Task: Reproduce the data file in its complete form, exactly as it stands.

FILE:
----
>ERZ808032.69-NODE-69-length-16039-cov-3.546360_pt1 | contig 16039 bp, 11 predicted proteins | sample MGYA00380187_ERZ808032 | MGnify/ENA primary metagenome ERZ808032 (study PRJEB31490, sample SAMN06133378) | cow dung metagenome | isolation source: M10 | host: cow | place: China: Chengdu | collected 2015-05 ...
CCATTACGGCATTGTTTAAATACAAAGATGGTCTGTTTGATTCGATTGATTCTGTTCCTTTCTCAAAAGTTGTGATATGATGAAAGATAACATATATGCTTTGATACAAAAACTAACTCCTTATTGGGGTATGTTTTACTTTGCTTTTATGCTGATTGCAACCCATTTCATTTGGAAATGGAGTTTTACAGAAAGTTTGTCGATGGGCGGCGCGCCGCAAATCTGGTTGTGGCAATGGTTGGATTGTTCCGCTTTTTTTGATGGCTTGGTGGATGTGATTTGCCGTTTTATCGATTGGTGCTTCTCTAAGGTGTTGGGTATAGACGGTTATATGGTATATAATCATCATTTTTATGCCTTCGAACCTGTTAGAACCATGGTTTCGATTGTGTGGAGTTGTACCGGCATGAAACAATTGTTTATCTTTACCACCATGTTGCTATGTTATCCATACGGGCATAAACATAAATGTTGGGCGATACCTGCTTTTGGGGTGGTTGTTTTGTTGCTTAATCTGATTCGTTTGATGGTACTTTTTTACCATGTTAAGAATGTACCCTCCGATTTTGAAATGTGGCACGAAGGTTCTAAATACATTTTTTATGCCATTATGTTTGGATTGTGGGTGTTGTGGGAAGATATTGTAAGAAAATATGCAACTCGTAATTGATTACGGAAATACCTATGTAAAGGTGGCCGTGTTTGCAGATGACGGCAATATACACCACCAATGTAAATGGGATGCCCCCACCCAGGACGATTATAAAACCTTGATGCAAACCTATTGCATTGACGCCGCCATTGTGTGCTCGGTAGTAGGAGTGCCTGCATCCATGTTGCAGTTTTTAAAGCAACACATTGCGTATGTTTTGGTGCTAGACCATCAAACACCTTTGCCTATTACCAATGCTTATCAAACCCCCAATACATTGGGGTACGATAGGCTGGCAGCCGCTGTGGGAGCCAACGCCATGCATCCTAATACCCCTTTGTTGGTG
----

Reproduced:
>ERZ808032.69-NODE-69-length-16039-cov-3.546360_pt1 | contig 16039 bp, 11 predicted proteins | sample MGYA00380187_ERZ808032 | MGnify/ENA primary metagenome ERZ808032 (study PRJEB31490, sample SAMN06133378) | cow dung metagenome | isolation source: M10 | host: cow | place: China: Chengdu | collected 2015-05 ...
CCATTACGGCATTGTTTAAATACAAAGATGGTCTGTTTGATTCGATTGATTCTGTTCCTTTCTCAAAAGTTGTGATATGATGAAAGATAACATATATGCTTTGATACAAAAACTAACTCCTTATTGGGGTATGTTTTACTTTGCTTTTATGCTGATTGCAACCCATTTCATTTGGAAATGGAGTTTTACAGAAAGTTTGTCGATGGGCGGCGCGCCGCAAATCTGGTTGTGGCAATGGTTGGATTGTTCCGCTTTTTTTGATGGCTTGGTGGATGTGATTTGCCGTTTTATCGATTGGTGCTTCTCTAAGGTGTTGGGTATAGACGGTTATATGGTATATAATCATCATTTTTATGCCTTCGAACCTGTTAGAACCATGGTTTCGATTGTGTGGAGTTGTACCGGCATGAAACAATTGTTTATCTTTACCACCATGTTGCTATGTTATCCATACGGGCATAAACATAAATGTTGGGCGATACCTGCTTTTGGGGTGGTTGTTTTGTTGCTTAATCTGATTCGTTTGATGGTACTTTTTTACCATGTTAAGAATGTACCCTCCGATTTTGAAATGTGGCACGAAGGTTCTAAATACATTTTTTATGCCATTATGTTTGGATTGTGGGTGTTGTGGGAAGATATTGTAAGAAAATATGCAACTCGTAATTGATTACGGAAATACCTATGTAAAGGTGGCCGTGTTTGCAGATGACGGCAATATACACCACCAATGTAAATGGGATGCCCCCACCCAGGACGATTATAAAACCTTGATGCAAACCTATTGCATTGACGCCGCCATTGTGTGCTCGGTAGTAGGAGTGCCTGCATCCATGTTGCAGTTTTTAAAGCAACACATTGCGTATGTTTTGGTGCTAGACCATCAAACACCTTTGCCTATTACCAATGCTTATCAAACCCCCAATACATTGGGGTACGATAGGCTGGCAGCCGCTGTGGGAGCCAACGCCATGCATCCTAATACCCCTTTGTTGGTG